Exemption for Hawaiian Traditions Creates Legal, Trade Hurdles for BCA
by Ken Hinman, Wild Oceans President
Since passage of The Billfish Conservation Act of 2012, foreign imports of marlin and other billfish, estimated at up to 30,000 fish a year pre-BCA, have come to a halt, making it one more triumph in our ongoing efforts to protect these marvelous fish. One unresolved issue remains, however, affecting implementation of the law.
Although top officials at NOAA Fisheries originally told us the law’s exemption for Hawaiian-caught billfish would be enforced as sales- for-island-markets-only until final regulations are promulgated, they changed their minds. In 2013 the agency put out an Advance Notice of Proposed Rulemaking (ANPR), asking the public for input on what restrictions, if any, should be placed on transportation and sale of fish caught under the exemption, which covers the State of Hawaii and Pacific island territories including Guam, Samoa and the Marianas. A Proposed Rule will be published in the Federal Register, with opportunity for public comment, sometime later this year, according to NOAA.
Struggles with the “Hawaii exemption” are holding up the final regs. The issue is, can billfish caught and landed by Pacific islanders be sold on the U.S. mainland, where markets are otherwise closed to everyone else? A NOAA spokesman recently described the challenge as crafting regulations which “reflect statutory language and Congressional intent, improve the public’s understanding of the BCA’s provisions, facilitate enforcement, and ensure consistent implementation of the BCA nationally.”
In 2012, the bill’s sponsors stated, on the record, their intent to exempt billfish from the Act’s general prohibition on sales “as long as the billfish were only sold in Hawaii or a Pacific Insular area,” and the public overwhelmingly supports that intent. Unfortunately, the language itself is silent on the matter, leaving room to argue otherwise on a plain reading of the statute. On the other hand, allowing mainland sales from a small subset of U.S. fisheries would not only create enforcement problems, it would likely expose the Administration to serious legal and trade ramifications by giving exclusive access for Hawaii fishermen to a mainland market closed to all other fishermen, domestic and foreign. Moreover, an unrestricted flow of Hawaiian fish into the mainland market to fill the void left by banned imports would undercut the law’s conservation benefits.
“When it comes to billfish, what happens in Hawaii should stay in Hawaii.”
Of the 291 organizations and individuals who filed comments on the 2013 ANPR, only one endorsed mainland sales; the Western Pacific Fishery Management Council, based in Honolulu. WesPac, as it is known, devotes a single sentence to the matter: “(T)he small amount of billfish sold in the continental US markets from US vessels operating out of Hawaii and US Pacific Island Territories is important to maintain as it supports intrastate commerce in highly monitored, US-produced seafood products.” The bulk of the 3-page letter is a defense of Hawaii’s commercial uses of billfish coupled with a criticism of the non-exploitative philosophy that prevails on the mainland.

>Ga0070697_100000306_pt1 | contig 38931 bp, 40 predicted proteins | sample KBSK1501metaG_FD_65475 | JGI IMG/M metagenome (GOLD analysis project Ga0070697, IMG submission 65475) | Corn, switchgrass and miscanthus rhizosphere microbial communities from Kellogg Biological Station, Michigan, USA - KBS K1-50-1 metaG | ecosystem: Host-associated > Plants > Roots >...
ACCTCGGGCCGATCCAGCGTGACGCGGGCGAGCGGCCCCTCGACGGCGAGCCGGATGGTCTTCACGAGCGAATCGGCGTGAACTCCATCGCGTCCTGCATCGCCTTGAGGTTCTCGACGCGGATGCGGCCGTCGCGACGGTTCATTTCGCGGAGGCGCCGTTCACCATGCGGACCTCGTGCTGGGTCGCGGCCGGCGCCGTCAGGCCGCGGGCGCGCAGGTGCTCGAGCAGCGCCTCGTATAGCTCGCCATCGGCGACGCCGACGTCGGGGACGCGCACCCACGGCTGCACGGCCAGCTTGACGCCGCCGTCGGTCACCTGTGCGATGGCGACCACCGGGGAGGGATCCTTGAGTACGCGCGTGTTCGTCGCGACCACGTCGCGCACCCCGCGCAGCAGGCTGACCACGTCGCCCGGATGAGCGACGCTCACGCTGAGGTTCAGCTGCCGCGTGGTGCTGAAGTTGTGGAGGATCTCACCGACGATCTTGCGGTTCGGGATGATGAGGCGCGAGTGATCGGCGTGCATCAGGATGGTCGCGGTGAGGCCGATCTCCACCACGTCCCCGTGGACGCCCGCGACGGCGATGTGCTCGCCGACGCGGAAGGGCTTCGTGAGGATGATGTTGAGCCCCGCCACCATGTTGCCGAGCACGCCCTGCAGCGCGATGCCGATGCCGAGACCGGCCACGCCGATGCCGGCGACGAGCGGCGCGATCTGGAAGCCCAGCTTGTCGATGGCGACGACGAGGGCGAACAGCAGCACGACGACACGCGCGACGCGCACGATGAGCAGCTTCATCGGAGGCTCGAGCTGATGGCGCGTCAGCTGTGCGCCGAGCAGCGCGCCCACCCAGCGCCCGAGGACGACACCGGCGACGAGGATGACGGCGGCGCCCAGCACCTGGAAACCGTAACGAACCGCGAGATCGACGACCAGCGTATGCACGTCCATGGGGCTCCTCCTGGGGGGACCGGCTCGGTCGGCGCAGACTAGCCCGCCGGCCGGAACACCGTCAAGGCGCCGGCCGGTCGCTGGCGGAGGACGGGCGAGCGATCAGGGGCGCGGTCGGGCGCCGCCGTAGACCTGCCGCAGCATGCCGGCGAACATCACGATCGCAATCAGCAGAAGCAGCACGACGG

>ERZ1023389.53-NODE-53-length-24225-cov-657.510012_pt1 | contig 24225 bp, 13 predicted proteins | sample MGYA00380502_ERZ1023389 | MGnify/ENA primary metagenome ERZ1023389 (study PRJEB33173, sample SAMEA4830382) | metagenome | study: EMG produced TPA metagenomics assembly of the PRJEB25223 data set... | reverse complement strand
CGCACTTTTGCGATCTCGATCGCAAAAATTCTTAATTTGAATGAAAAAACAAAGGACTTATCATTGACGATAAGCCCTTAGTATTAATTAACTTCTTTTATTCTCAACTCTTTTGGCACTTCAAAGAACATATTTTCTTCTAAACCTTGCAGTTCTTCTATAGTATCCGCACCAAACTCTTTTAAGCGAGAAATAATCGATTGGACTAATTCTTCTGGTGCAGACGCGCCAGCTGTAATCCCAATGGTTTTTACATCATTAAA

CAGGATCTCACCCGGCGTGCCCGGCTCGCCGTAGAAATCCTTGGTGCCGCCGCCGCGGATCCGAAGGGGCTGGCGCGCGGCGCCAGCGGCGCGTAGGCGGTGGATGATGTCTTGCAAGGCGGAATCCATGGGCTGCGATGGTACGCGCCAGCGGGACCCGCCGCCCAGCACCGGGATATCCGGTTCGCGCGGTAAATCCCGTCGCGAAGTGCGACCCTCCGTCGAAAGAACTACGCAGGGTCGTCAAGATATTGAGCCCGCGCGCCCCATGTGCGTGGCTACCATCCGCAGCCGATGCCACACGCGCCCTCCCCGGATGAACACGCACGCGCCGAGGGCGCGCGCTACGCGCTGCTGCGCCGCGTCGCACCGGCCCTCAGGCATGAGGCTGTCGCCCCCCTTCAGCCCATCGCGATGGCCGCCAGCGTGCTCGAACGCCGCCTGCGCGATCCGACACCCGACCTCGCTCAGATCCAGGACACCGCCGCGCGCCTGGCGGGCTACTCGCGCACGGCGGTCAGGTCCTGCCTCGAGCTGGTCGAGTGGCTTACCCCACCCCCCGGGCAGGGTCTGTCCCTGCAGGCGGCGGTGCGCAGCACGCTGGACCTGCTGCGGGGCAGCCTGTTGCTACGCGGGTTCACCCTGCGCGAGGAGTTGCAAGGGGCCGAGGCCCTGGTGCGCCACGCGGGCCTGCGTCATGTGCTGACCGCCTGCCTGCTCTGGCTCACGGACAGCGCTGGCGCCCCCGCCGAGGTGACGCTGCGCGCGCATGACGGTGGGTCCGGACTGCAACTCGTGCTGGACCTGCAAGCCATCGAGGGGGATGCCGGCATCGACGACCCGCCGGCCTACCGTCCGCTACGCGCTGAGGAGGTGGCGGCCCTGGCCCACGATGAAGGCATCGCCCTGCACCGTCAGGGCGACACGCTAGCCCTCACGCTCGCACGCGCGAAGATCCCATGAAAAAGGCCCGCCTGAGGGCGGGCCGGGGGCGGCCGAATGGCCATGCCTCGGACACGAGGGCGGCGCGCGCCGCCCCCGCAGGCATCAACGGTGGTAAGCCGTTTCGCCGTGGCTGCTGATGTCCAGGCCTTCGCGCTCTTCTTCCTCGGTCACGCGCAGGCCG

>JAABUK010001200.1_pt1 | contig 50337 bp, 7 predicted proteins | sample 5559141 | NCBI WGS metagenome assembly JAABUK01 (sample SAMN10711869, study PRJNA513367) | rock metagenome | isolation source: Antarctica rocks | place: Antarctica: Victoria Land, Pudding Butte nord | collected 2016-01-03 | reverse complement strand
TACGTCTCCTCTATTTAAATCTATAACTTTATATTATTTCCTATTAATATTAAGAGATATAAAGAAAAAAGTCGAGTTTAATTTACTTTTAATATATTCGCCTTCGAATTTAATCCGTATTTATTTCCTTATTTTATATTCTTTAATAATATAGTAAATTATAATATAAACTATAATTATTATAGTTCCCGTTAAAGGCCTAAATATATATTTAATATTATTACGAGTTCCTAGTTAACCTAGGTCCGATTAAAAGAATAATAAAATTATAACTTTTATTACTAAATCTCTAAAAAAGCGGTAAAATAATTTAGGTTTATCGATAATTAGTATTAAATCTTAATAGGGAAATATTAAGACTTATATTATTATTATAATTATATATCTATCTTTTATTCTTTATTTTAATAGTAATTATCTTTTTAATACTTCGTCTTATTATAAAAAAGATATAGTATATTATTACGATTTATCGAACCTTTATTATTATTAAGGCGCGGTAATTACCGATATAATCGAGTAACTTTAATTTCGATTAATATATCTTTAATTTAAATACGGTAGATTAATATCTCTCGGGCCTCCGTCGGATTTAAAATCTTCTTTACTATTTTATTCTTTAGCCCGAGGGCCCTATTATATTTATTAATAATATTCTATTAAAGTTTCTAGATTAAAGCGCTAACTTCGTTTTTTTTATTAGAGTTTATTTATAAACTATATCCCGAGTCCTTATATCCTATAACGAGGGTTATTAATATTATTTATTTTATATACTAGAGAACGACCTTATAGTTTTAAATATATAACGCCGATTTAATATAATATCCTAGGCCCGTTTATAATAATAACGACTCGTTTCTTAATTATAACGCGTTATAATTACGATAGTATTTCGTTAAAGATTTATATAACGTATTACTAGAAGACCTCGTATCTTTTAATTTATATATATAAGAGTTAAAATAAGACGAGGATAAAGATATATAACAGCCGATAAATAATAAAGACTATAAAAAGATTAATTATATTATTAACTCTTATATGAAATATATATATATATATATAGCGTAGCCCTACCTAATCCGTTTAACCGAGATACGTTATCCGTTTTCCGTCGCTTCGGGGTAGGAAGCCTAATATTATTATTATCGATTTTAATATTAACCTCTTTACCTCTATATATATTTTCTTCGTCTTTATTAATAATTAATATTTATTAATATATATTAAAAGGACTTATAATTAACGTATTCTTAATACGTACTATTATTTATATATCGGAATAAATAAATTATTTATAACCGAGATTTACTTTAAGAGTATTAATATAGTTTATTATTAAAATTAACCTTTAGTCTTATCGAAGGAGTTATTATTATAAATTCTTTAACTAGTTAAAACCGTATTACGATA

Six of the 7 other regional councils (5 on the Atlantic coast along with the Pacific Council) long ago reserved billfish for recreational use, citing higher economic value from a fishery that is almost entirely catch-and- release. The BCA reinforces the decommercialization of billfish on the mainland with a ban on fish coming in from outside, while bending over backwards to accommodate the Western Pacific’s traditional fisheries and local customs and deferring to WesPac’s regional management authority.
Although the council says the islands’ billfish catch is “highly monitored,” that’s clearly not the case and part of the problem. During Congressional deliberations on the BCA, no one, not WesPac, not NOAA Fisheries, could provide data on how much billfish is being shipped to mainland retailers and restaurants. Is it a “small amount” or something significant, and what’s the trend?
We do have good data on what the U.S. longline fleet based out of Hawaii is landing, and that’s a big reason the first version of the BCA (2010) offered no exceptions to its national ban on billfish sales. In 2009, 20,807 billfish were reported landed in Hawaii by commercial longliners: 4,241 blue marlin; 8,722 shortbill spearfish; and 7,844 striped marlin, mostly juveniles. It’s an unconstrained bycatch fishery; the longliners hook billfish chasing other, more valuable species.
So, the law already makes huge concessions to the Hawaiian fisheries, the type of compromise necessary to make national legislation happen. But the BCA’s authors and supporters never intended to reserve the mainland market for Hawaii’s commercial fishermen, thus compromising the BCA and its badly needed conservation benefits.
All the Billfish Conservation Act asks of Hawaii (and neighboring islanders) is that it take a cue from the successful Las Vegas marketing campaign. When it comes to selling billfish, what happens in Hawaii should stay in Hawaii.
(originally published in Wild Oceans Horizon No.146 2015)
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